Spring Equinox: In like a fish, out like a ram. ✨ Recently, I posted about the Death card in tarot and how it signifies an ending, not necessarily a death. At the time of writing I didn’t realize what kind of ending we were about to witness. My intuition said the card signified the end of winter, the beginning of spring – a fresh start, a new season. ✨ What I didn’t tell you was I pulled the Death card two days in a row. The Death card was following me, trying to tell me this was a bigger situation than I could possibly realize ✨ Astrologers assure us the coronavirus was to be expected – 2020 was a time we knew some kind of chaos would take over the world. It’s a year of the Emperor, a year we look at structure and organization and decide if our current philosophies make sense. It’s time to look at the benefits and downfalls of capitalism and patriarchy. ✨ But with every ending comes a fresh start. Every winter welcomes a new spring, every night welcomes a new day. With each death comes a new beginning. ✨ How are you coping with coronavirus? What books are you reading? What movies are you watching?
It’s all feeling pretty scary out there these days. Coronavirus (COVID-19) has taken over our thoughts and our prayers – and hopefully our scientifically guided actions, too.
Here’s how I’m feeling: My face decided it’s time to look like I’m sixteen again. I can’t stop eating EVERYTHING. I had a sob fest every day last week and even hurt the feelings of two someones who most definitely didn’t need their feelings hurt.
Today at work I spoke to a bunch of people who are scared. Afraid they will lose their jobs. Afraid their loved ones might die. Afraid their pet will never have food or medication again because they’re certain the National Guard or Army or Navy is going to show up on their street and tell them they can’t leave their house ever again.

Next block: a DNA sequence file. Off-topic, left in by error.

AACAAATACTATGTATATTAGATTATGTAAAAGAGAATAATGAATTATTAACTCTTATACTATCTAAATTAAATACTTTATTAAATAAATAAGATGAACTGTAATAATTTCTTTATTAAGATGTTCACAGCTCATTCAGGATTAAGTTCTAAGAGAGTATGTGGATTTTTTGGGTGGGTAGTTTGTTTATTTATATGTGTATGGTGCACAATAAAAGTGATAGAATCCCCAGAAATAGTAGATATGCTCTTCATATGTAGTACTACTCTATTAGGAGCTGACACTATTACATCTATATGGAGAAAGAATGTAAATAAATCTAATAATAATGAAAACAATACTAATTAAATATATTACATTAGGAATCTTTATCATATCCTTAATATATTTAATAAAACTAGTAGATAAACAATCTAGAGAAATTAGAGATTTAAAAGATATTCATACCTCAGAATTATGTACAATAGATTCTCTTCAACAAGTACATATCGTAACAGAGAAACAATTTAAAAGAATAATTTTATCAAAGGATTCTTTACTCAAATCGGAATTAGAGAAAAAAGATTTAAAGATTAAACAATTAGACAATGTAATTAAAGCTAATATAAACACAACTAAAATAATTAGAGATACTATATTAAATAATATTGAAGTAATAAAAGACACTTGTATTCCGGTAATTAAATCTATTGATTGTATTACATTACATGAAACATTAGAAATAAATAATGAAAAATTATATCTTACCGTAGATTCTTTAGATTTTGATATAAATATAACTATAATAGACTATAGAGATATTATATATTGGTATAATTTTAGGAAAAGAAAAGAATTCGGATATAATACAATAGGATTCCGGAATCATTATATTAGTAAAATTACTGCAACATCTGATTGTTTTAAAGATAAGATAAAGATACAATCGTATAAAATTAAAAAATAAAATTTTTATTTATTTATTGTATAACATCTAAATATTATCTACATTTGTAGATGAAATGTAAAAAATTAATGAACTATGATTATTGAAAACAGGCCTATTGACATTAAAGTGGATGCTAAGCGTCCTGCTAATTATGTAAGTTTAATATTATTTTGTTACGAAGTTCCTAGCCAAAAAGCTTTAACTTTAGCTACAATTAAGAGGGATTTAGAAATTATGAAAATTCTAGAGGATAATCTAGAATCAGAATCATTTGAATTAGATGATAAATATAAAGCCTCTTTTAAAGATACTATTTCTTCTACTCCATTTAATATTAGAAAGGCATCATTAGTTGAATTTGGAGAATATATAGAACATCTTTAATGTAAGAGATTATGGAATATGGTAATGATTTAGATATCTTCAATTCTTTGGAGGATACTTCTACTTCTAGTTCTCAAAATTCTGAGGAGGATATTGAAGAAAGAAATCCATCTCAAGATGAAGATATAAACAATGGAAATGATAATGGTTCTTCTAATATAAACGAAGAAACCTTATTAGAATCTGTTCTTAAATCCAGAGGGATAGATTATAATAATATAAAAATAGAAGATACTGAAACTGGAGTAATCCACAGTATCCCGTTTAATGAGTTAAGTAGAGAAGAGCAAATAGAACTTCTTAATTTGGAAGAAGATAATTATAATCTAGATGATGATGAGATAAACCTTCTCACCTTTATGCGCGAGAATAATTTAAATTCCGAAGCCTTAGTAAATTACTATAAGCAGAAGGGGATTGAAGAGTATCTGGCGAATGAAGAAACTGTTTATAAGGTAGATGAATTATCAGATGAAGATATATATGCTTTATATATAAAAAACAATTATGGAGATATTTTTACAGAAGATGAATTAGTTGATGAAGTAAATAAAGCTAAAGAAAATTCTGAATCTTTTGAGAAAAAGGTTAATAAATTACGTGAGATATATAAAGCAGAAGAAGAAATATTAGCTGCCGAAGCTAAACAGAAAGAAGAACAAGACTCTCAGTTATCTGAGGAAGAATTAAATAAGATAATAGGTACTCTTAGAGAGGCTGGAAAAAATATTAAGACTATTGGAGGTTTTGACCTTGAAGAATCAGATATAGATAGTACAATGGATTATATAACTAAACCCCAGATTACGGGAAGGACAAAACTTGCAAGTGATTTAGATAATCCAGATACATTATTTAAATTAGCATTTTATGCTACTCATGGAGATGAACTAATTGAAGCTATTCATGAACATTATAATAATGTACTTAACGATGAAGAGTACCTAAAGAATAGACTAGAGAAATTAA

Usually during these insane moments off chaos in our world, I think back to that Mr. Roger’s quote everyone is familiar with: Look for the helpers. But these days, it doesn’t feel like the helpers have enough support to help. There are so many rumors and so much mis-information out there it’s hard to know. Someone told me she heard from a friend (is this true?) that the CDC staff walked out after a certain political figure spoke the other day because they were blamed for something that was his fault. Nurses and doctors are feeling overworked and scared. Many schools aren’t sure how to support their student populations who rely on going to school for breakfast and lunch (likely their only meals all week). Restaurant staff are out of work, most unexpectedly. And how in the world are we to be held accountable for this 25 person “social gathering” rule?
I keep sharing the new Modern Witch Tarot “Everything is Fine” card with loved ones. Ten swords in her arms, neck, legs – but she’s on her phone looking for coronavirus updates and hoping for the best.
And that’s all we can do, right? We can keep washing our hands, stay at home (if possible), and keep praying to every god, goddess, or higher power we can think of to keep our loved ones safe.
How are you?
Have you showered?
Are you drinking water?
When was your last meal?
What are you reading?
What happy thing have you done for yourself today?
✨Cemeteries are full of unfulfilled dreams… countless echoes of ‘could have’ and ‘should have’… Don’t choose to walk the well-worn path to regret.✨ ~Steve Maraboli ✨ Took a walk with my little family around Broad Street Cemetery today while hiding away from #cornonavirus. Stay healthy, witches.
Regret can cause us to become cynical, angry, anxious, depressed. A fresh start is just what is needed, but know that with newness comes inexperience: Be kind to oneself on this new path, and be patient with others. ✨ Stuck in the house? Need a mental break? Let me read your tarot. Email readings available so you don’t need to fret about the #coronaviruspandemic. ✨ 5 card reading: $25 3 card reading: $13 Venmo: @bookwitchsalem ✨